Tuesday, April 1, 2014
Gone Hunting. Be Back Soon?
Like so many English teachers, I spend hours writing comments on student writing. Having taught for just over a decade, you would think I would have gotten the hang of managing the paper load of giving student writers feedback. Yet instead getting better, I’ve gotten worse….much, much worse. When I first started out, I could get through a stack of 30 or so papers in a couple of hours. Today, it takes days...okay, weeks. But it is not as dire as I am making it sound. When I first started teaching, I would assign essays. Each student wrote to the same prompt. Each student would turn in nearly the same paper. Each comment I wrote was nearly the same as the last. What were students learning about writing? Nearly nothing. So over the years, I changed how I teach writing. When we write in class now, most of the writing that we do is for a purpose and an audience outside of just me as the teacher. The feedback I give students today is not simply in the form of grammar corrections and a paragraph at the close of the paper they have turned in for a grade. I have learned from the gurus - Penny Kittle, Peter Elbow, Ralph Fletcher - that feedback in form of questions helps my emerging writers reflect on the writing choices they make. And my students are writing and publishing in spaces where others can read and give feedback as well. Technology has changed not only how students receive feedback on their writing, but also when and where they get that feedback. This is what takes time. And unfortunately, I am frustrated in how I am using my time.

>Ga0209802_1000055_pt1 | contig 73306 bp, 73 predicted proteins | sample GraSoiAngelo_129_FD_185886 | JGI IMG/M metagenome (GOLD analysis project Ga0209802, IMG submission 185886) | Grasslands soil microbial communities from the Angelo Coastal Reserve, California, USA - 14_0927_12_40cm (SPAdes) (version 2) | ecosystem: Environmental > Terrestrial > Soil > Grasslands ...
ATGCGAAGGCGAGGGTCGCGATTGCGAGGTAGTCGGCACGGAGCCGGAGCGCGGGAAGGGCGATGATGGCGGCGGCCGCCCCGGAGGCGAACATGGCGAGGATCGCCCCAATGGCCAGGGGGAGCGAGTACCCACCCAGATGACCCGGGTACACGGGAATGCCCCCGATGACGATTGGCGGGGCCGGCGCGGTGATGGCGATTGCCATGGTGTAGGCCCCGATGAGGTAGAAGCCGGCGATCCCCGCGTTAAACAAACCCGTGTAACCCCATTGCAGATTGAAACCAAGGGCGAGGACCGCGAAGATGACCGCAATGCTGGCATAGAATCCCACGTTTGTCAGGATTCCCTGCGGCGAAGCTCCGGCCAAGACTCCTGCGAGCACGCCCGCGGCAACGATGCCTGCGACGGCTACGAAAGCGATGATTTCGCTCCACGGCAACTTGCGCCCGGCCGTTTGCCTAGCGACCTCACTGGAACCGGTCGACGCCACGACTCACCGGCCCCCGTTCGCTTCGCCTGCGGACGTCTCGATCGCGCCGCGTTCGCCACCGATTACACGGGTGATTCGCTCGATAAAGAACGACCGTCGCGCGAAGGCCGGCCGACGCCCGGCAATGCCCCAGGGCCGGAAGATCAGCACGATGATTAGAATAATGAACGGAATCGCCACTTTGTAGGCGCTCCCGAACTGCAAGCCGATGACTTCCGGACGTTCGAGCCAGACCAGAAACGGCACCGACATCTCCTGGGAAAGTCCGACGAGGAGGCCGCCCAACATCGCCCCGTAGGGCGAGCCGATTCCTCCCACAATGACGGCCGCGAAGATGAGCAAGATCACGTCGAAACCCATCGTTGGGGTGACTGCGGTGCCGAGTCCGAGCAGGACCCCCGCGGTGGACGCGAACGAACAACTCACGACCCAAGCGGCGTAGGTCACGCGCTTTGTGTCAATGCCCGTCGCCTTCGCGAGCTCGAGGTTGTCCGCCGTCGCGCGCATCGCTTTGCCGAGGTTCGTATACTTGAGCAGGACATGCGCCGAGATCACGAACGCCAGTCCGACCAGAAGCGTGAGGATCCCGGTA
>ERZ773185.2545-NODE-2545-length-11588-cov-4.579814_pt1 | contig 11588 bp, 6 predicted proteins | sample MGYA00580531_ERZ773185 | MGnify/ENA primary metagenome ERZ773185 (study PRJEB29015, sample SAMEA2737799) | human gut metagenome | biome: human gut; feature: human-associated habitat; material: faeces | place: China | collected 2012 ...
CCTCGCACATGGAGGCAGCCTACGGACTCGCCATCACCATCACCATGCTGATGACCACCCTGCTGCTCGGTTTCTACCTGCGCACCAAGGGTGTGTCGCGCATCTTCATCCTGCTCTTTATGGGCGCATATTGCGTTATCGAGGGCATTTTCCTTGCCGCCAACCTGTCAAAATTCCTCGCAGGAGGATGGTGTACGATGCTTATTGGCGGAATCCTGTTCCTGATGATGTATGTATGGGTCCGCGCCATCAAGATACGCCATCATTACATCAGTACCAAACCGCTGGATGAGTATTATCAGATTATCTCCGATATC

Because we use collaborative online writing tools like Google Docs to turn in our written assignments, students know they have access to help when and wherever they need it. Learning and writing are no longer confined to the classroom. The teacher-student relationship is no longer confined to the physical classroom. So as my students are working on a writing piece, it is not unusual for them to message me or shoot me a quick email to ask a question about a sentence or a paragraph idea. And wherever I happen to be, in front of a computer or shopping for groceries, that little ping from my phone alerting me that a student is working on developing their writing makes me smile. I must oblige, and so I send off a quick response, a question to guide their revision. But as you can imagine, the few days before a writing piece is due, those pings multiple becoming a cacophony of unmanageable requests for feedback. I see students engaging deeply in the process of their writing as they request feedback, but those requests are often last minute and many times requesting help editing rather than support for larger revision issues. So, how do I spend less time answering emails at all hours and encourage more meaningful revision and reflection on writing? Let me ask Nancie Atwell and Peter Elbow.